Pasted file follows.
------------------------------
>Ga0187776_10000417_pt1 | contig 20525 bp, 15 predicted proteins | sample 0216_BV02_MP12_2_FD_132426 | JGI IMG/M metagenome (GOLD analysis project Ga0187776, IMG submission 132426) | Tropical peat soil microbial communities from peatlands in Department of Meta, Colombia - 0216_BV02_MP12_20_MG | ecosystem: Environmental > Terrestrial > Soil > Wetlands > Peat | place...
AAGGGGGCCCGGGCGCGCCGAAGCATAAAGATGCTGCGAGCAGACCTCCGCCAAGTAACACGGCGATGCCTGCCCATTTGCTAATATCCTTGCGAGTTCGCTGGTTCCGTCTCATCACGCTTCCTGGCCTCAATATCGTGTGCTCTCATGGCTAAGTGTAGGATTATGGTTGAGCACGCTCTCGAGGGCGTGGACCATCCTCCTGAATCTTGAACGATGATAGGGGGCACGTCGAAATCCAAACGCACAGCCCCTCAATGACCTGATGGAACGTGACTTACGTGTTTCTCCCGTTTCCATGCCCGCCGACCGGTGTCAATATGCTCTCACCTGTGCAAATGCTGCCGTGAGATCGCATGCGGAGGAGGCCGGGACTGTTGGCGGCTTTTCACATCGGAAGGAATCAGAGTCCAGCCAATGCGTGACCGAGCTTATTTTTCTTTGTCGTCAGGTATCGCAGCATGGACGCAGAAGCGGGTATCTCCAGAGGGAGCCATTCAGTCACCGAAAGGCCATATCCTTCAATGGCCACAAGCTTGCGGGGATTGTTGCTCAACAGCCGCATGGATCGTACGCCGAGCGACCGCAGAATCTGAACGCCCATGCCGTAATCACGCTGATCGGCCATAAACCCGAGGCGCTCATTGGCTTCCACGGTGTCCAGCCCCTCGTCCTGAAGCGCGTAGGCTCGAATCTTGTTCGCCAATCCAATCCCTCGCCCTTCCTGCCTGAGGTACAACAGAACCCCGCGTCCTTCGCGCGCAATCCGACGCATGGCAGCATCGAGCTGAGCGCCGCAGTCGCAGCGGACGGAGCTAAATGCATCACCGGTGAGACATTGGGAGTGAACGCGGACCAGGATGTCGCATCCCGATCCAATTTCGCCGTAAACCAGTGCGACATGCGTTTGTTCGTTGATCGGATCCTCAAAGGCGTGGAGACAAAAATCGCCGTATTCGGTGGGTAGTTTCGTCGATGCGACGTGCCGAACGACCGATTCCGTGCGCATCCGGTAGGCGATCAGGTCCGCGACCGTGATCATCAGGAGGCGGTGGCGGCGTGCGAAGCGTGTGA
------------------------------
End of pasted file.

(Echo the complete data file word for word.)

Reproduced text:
>Ga0187776_10000417_pt1 | contig 20525 bp, 15 predicted proteins | sample 0216_BV02_MP12_2_FD_132426 | JGI IMG/M metagenome (GOLD analysis project Ga0187776, IMG submission 132426) | Tropical peat soil microbial communities from peatlands in Department of Meta, Colombia - 0216_BV02_MP12_20_MG | ecosystem: Environmental > Terrestrial > Soil > Wetlands > Peat | place...
AAGGGGGCCCGGGCGCGCCGAAGCATAAAGATGCTGCGAGCAGACCTCCGCCAAGTAACACGGCGATGCCTGCCCATTTGCTAATATCCTTGCGAGTTCGCTGGTTCCGTCTCATCACGCTTCCTGGCCTCAATATCGTGTGCTCTCATGGCTAAGTGTAGGATTATGGTTGAGCACGCTCTCGAGGGCGTGGACCATCCTCCTGAATCTTGAACGATGATAGGGGGCACGTCGAAATCCAAACGCACAGCCCCTCAATGACCTGATGGAACGTGACTTACGTGTTTCTCCCGTTTCCATGCCCGCCGACCGGTGTCAATATGCTCTCACCTGTGCAAATGCTGCCGTGAGATCGCATGCGGAGGAGGCCGGGACTGTTGGCGGCTTTTCACATCGGAAGGAATCAGAGTCCAGCCAATGCGTGACCGAGCTTATTTTTCTTTGTCGTCAGGTATCGCAGCATGGACGCAGAAGCGGGTATCTCCAGAGGGAGCCATTCAGTCACCGAAAGGCCATATCCTTCAATGGCCACAAGCTTGCGGGGATTGTTGCTCAACAGCCGCATGGATCGTACGCCGAGCGACCGCAGAATCTGAACGCCCATGCCGTAATCACGCTGATCGGCCATAAACCCGAGGCGCTCATTGGCTTCCACGGTGTCCAGCCCCTCGTCCTGAAGCGCGTAGGCTCGAATCTTGTTCGCCAATCCAATCCCTCGCCCTTCCTGCCTGAGGTACAACAGAACCCCGCGTCCTTCGCGCGCAATCCGACGCATGGCAGCATCGAGCTGAGCGCCGCAGTCGCAGCGGACGGAGCTAAATGCATCACCGGTGAGACATTGGGAGTGAACGCGGACCAGGATGTCGCATCCCGATCCAATTTCGCCGTAAACCAGTGCGACATGCGTTTGTTCGTTGATCGGATCCTCAAAGGCGTGGAGACAAAAATCGCCGTATTCGGTGGGTAGTTTCGTCGATGCGACGTGCCGAACGACCGATTCCGTGCGCATCCGGTAGGCGATCAGGTCCGCGACCGTGATCATCAGGAGGCGGTGGCGGCGTGCGAAGCGTGTGA